The Human Right to Food and the Post-1991 Ethiopian State’s Obligation: A Case Study on Simada Woreda and Gulele Sub-city

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This dissertation examines the state of the human right to food and the post-1991 [Ethiopian] state’s compliance with its human right to food obligations as envisaged by the relevant international human rights instruments, i.e. the Universal Declaration of Human Rights (UDHR) and the International Convention on Economic, Social, and Cultural Rights (ICESCR). The study was undertaken in varying socio-economic contexts of Ethiopia, among the communities living in the rural Simada Woreda in the Amhara National Regional State and urban Gulele Sub-city of the Addis Ababa City. Deriving from the right to existence, the human right to food guarantees every human being the entitlement to be free from hunger and to have unrestricted access to food that is adequate in both quantity and quality that in turn would enable the right holder to live a healthy and active life. In this respect, in its very essence, the human right to food entitles right holders to have access to the means to feed themselves in dignity. Despite the affirmation of the right by the UDHR and the ICESCR since the second quarter of the 20th century, the right to food remains to be one of the most violated human rights around the world. As per the recent estimates of the FAO (2017), about 1 billion people around the world and about 40 million people in Ethiopia have been victims of hunger and undernutrition. The central aim of this study is, therefore, to investigate the state of the realization of the human right to food in varying socioeconomic contexts of Ethiopia, in the rural Simada woreda of the Amhara National Regional State and Gulele Sub-city of Addis Ababa City Administration. For this purpose, the study has adopted a qualitative multidisciplinary case study approach. Accordingly, information was gathered through document analysis, interviews, and focus group discussion. The state of the realization of the human right to food has been analyzed based on the human right to food constituting elements; availability, accessibility, and adequacy and correspondingly, the compliance of the state to the right to food obligations has been investigated on the basis of state obligation normative standards; recognition, respect, protection and fulfilment of the right, respectively. The finding of the study reveals that the human right to food is currently a mass violated right in the case study areas. The existing national legislation and policies of the state are not adequately addressing the demands of the realization of the human right to food. Often, as discussed in chapter four and following chapters, the national legislation and policies of the state and their implementation rather than providing the required respect and protection, they themselves contravene with the right. Though the Constitution of Ethiopia has paid tribute to the ICESCR by giving it access to the local legal system (Article 9(4) and Article 13(2)) and the human right to food can also be presumed as a guaranteed right within the purview of right to life, Article 15, an overt and express provision protecting the human right to food is lacking. At the level of practice, apart from foreignfunded food aid and the Productive Safety Net Program (PSNP) of the government which is currently under implementation only in selected rural Woredas, there has been no alternative or available social security scheme to the most and the chronically food-insecure people in Ethiopia. Particularly, to the dismay of the urban poor, PSNP and other safety net program are not yet functionally available. On top of this, the government is not opting to put the right to food among its policy priority list, in both rural and urban contexts. This thesis, therefore, argues, there is a compelling need to recognize the human right to food expressly and unequivocally under the human rights chapter of the FDRE constitution. For such a recognition would be a major milestone, though not a panacea, to address the problem. It would facilitate the realization of the right to food, and help the state and its agencies to comply with their constitutional obligations to the right and to hold them accountable accordingly. Apart from this, a human right to food legal framework would support the effort to better realize the right by providing the details on the right and its means of enforcement. Moreover, it is argued here that there is a need for a paradigmatic shift in policy approach from ‘food security’ to ‘food sovereignty’. For food security is a technical term, not a legal one, and does not put a duty on the state for the realization of the same. On the other hand, food sovereignty, both as a policy alternative and a grass-root social movement, underscores food as a fundamental human right. Therefore, as discussed in chapter seven, it would be instrumental to the realization of the right. Finally, yet importantly, this study has suggested that through more democratic governance that ensures participation, accountability, non-discrimination, transparency, human dignity, empowerment, and rule of law the human right to food can be better realized.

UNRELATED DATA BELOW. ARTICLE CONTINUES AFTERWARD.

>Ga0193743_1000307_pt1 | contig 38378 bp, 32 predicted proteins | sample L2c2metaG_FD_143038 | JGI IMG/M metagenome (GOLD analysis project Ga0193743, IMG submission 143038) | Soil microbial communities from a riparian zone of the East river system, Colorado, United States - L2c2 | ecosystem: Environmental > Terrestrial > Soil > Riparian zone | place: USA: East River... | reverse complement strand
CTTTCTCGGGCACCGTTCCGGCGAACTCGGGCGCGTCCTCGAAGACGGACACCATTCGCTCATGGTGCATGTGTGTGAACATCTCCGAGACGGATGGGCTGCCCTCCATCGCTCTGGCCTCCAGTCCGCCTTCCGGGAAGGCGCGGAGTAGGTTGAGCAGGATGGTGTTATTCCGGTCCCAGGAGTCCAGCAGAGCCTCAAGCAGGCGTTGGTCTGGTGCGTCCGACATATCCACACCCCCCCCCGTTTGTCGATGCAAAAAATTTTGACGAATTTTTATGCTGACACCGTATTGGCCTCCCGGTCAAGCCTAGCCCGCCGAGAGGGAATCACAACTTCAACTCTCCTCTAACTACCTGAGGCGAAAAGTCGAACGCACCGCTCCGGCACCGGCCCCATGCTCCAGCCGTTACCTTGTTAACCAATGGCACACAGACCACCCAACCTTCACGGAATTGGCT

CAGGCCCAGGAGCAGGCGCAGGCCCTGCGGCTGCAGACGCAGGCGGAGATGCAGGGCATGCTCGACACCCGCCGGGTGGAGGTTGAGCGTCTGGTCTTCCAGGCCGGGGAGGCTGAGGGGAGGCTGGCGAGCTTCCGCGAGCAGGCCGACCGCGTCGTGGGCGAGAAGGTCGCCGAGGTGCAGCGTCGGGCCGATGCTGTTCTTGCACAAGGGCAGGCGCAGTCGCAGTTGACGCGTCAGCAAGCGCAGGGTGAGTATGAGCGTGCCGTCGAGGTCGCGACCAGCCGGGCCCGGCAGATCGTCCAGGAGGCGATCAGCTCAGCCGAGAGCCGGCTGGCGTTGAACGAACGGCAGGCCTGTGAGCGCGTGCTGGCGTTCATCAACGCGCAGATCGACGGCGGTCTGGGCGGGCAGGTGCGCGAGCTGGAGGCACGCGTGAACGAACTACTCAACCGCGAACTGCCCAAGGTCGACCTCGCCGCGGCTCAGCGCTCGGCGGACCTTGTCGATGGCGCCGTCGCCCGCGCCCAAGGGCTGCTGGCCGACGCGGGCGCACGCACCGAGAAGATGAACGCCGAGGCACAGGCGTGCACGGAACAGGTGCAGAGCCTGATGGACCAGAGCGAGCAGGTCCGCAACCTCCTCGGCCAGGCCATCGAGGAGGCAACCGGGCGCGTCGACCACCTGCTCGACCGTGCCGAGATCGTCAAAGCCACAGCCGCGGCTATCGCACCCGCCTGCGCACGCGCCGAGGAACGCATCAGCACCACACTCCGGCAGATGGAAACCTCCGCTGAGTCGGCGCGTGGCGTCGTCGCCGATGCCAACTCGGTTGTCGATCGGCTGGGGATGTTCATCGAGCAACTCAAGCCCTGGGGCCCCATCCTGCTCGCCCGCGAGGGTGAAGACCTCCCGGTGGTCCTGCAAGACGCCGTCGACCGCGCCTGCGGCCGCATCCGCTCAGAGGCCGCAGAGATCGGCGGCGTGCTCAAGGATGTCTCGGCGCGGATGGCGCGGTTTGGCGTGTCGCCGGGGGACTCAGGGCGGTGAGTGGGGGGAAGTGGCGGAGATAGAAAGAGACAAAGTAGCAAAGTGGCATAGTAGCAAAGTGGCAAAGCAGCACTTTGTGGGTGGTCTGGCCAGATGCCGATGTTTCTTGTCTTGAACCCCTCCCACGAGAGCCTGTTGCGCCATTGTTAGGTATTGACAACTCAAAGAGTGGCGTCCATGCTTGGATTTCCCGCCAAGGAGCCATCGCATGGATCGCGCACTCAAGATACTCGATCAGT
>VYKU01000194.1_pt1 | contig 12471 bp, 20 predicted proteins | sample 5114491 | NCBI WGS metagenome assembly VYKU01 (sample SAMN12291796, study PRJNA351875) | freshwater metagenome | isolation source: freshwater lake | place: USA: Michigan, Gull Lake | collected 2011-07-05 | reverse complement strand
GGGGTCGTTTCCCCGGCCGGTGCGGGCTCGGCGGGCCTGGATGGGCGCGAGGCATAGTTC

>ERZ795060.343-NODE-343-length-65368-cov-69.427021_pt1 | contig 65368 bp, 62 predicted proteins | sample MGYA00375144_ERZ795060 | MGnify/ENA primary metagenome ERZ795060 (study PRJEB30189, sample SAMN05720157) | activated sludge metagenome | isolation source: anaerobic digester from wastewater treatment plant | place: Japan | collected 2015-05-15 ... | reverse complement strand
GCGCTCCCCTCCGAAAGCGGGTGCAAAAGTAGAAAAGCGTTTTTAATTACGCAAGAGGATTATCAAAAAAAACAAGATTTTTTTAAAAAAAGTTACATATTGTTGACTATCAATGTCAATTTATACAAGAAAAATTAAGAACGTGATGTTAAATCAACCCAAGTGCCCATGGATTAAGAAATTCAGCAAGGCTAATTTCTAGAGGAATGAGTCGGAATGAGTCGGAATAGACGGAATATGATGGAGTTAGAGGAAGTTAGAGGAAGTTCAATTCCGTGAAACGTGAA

Freedom, Hunger, Malnutrition, Poverty, Right to Food, State Obligation